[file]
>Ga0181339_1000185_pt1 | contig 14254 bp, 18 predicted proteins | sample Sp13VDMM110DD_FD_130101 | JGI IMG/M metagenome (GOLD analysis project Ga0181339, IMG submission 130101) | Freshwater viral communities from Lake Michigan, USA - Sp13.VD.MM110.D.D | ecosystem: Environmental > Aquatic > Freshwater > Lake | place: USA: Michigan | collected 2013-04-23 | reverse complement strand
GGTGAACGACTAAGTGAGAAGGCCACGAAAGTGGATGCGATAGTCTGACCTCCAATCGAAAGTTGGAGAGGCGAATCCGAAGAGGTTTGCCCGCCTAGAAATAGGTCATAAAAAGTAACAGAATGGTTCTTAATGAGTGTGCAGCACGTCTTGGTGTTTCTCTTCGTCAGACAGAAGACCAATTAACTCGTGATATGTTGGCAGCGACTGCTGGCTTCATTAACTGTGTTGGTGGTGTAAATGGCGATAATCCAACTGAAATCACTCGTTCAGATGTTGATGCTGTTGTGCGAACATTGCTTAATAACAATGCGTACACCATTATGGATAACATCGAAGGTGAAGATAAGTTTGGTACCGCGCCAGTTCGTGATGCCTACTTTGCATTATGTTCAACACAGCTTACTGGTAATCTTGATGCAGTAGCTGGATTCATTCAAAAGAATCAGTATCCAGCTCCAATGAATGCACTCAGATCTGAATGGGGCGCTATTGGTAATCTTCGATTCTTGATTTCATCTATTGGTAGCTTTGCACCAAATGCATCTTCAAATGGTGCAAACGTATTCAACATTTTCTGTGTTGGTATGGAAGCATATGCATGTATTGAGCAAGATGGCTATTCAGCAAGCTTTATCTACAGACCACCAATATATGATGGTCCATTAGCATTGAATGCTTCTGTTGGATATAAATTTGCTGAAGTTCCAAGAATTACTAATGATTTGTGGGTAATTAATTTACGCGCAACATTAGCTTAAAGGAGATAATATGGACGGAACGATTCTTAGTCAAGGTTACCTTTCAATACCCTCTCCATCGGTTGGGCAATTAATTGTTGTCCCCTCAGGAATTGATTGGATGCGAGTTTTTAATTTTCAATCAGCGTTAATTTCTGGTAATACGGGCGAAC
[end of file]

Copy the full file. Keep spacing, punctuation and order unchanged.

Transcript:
>Ga0181339_1000185_pt1 | contig 14254 bp, 18 predicted proteins | sample Sp13VDMM110DD_FD_130101 | JGI IMG/M metagenome (GOLD analysis project Ga0181339, IMG submission 130101) | Freshwater viral communities from Lake Michigan, USA - Sp13.VD.MM110.D.D | ecosystem: Environmental > Aquatic > Freshwater > Lake | place: USA: Michigan | collected 2013-04-23 | reverse complement strand
GGTGAACGACTAAGTGAGAAGGCCACGAAAGTGGATGCGATAGTCTGACCTCCAATCGAAAGTTGGAGAGGCGAATCCGAAGAGGTTTGCCCGCCTAGAAATAGGTCATAAAAAGTAACAGAATGGTTCTTAATGAGTGTGCAGCACGTCTTGGTGTTTCTCTTCGTCAGACAGAAGACCAATTAACTCGTGATATGTTGGCAGCGACTGCTGGCTTCATTAACTGTGTTGGTGGTGTAAATGGCGATAATCCAACTGAAATCACTCGTTCAGATGTTGATGCTGTTGTGCGAACATTGCTTAATAACAATGCGTACACCATTATGGATAACATCGAAGGTGAAGATAAGTTTGGTACCGCGCCAGTTCGTGATGCCTACTTTGCATTATGTTCAACACAGCTTACTGGTAATCTTGATGCAGTAGCTGGATTCATTCAAAAGAATCAGTATCCAGCTCCAATGAATGCACTCAGATCTGAATGGGGCGCTATTGGTAATCTTCGATTCTTGATTTCATCTATTGGTAGCTTTGCACCAAATGCATCTTCAAATGGTGCAAACGTATTCAACATTTTCTGTGTTGGTATGGAAGCATATGCATGTATTGAGCAAGATGGCTATTCAGCAAGCTTTATCTACAGACCACCAATATATGATGGTCCATTAGCATTGAATGCTTCTGTTGGATATAAATTTGCTGAAGTTCCAAGAATTACTAATGATTTGTGGGTAATTAATTTACGCGCAACATTAGCTTAAAGGAGATAATATGGACGGAACGATTCTTAGTCAAGGTTACCTTTCAATACCCTCTCCATCGGTTGGGCAATTAATTGTTGTCCCCTCAGGAATTGATTGGATGCGAGTTTTTAATTTTCAATCAGCGTTAATTTCTGGTAATACGGGCGAAC